Harmful Algal Blooms
Nice sunny days, warm water, and increased nutrients are the perfect recipe for algae to grow. Some algae growth is important to a healthy ecosystem. Many animals eat algae and most species of algae are not dangerous. When algae grow too much or too rapidly, it is called an algal bloom. However, some species of algae are toxic to humans, animals, and the environment. When these algae bloom, it is referred to as a harmful algal bloom (HAB). HABs occur in both fresh and coastal waters and range in colors from green, to red, to purple. Climate change and increased lawn and agricultural runoﬀ into waters have created ideal conditions for HABs, and HABs are occurring more and more often in more places than ever before.
HABs and Health
HABs are dangerous to your family, your pets, and many animals. HABs have resulted in human illness and the death of pets and wildlife, including many protected manatees. Additionally, some harmful algal blooms deplete oxygen in the water, which can be distressing to many species important to the ecosystem.
During an algal bloom you may experience respiratory and eye irritation. If you experience symptoms such as coughing, sneezing, itchy throat, or watery eyes consider leaving the area for an unaﬀected location. If you have a pre-existing condition, such as asthma, these symptoms may be more severe.
Additionally, people and pets should not swim in waters experiencing a harmful algal bloom. Swimming can result in skin irritations and possibly make you and your pet very ill. Keep pets out of water and from eating dead ﬁsh or algae. Animals that drink contaminated water or eat algae-killed ﬁsh may become ill or even die.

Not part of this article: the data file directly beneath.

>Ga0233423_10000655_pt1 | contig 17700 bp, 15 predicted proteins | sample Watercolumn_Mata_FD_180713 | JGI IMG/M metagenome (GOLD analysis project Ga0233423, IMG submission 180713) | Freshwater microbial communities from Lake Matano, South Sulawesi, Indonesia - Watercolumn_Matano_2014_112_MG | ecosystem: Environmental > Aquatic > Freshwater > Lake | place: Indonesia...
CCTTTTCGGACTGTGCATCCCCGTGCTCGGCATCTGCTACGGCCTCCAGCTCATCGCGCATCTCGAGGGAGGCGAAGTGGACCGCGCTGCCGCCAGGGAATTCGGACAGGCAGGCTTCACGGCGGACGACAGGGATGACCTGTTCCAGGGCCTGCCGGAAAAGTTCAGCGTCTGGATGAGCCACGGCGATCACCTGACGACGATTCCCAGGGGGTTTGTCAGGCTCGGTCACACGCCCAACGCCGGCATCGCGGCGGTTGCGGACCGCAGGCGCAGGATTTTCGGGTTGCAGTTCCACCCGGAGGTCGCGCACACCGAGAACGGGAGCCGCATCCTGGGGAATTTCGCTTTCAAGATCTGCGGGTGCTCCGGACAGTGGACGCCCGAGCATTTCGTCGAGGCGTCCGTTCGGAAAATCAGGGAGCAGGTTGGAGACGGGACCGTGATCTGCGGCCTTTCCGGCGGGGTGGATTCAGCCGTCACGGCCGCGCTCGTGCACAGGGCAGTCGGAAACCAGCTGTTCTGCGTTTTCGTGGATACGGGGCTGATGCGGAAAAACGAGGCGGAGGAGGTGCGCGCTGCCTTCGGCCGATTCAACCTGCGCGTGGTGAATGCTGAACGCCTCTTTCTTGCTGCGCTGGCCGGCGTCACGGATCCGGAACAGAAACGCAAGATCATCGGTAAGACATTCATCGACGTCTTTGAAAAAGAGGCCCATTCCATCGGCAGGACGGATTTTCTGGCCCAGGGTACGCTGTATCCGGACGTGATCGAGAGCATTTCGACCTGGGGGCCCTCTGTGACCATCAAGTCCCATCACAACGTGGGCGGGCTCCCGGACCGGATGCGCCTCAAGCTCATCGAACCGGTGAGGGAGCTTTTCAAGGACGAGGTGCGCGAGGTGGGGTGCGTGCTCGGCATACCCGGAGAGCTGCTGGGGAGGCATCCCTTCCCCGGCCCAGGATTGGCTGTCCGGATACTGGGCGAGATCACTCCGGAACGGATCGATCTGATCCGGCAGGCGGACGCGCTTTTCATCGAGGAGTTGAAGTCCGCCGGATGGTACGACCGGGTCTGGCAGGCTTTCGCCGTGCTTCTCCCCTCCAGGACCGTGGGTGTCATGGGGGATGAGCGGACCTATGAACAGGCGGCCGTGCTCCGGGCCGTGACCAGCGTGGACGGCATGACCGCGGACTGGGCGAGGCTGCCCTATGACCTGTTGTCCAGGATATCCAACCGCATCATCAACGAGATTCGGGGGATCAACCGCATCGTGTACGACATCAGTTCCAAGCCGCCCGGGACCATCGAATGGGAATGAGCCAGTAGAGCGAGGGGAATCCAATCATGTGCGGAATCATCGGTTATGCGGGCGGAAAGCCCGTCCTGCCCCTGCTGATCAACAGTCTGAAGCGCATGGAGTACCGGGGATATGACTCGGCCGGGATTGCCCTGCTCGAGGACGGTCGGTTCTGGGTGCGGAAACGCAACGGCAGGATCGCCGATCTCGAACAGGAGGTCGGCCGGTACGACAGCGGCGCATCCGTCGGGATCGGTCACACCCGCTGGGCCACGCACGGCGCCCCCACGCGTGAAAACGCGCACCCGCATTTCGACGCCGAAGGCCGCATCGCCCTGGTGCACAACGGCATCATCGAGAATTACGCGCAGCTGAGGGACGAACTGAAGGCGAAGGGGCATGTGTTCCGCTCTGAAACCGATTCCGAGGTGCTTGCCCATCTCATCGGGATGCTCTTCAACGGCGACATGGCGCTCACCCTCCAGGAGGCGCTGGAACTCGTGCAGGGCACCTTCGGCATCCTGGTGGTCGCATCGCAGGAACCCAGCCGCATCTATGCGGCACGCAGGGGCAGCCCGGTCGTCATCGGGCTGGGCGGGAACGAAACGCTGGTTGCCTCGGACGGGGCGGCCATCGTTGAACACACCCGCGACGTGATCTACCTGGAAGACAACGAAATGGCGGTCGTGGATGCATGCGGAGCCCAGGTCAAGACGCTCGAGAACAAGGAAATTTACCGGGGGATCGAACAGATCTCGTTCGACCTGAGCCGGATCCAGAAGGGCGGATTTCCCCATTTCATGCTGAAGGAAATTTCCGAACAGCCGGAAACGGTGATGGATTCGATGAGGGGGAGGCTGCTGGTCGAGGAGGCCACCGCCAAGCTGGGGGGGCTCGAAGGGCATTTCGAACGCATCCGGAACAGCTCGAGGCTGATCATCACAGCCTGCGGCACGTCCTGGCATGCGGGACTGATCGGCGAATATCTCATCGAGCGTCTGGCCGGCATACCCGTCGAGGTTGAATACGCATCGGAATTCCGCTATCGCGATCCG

Climate change has resulted in more sunny days, larger rainfall and runoﬀ events, and warmer water, increasing the number and severity of harmful algal blooms. Also, certain nutrients found in yard fertilizers, pesticides, herbicides, and animal waste, such as nitrogen and phosphorus, help to create the perfect conditions for algae growth. These excess nutrients spread on yards can be washed into our local streams, rivers, lakes, and oceans.
To help prevent HABs lessen the amount of fertilizers, pesticides, and herbicides spread on the lawn. Planting native grasses, shrubs, and ﬂowers will minimize the need for high nutrient chemicals that may end up in our waters. In addition, make sure to pick up and properly dispose of pet waste to help keep our water clean.
ContactBiological Resource Division
1201 Oakridge Drive, Suite 200
Fort Collins, CO 80525
Ocean and Costal Resources Branch
1201 Oakridge Drive, Suite 250
Fort Collins, CO 80525
Learn more about Harmful Algal Bloom-Associated Illness from the Centers for Disease Control and Prevention.
Learn more about the Oceans and Costal Program of the NPS.
Learn more about the Biological Resources Division within Natural Resource Stewardship and Science (NRSS) Directorate of NPS.
Last updated: July 15, 2019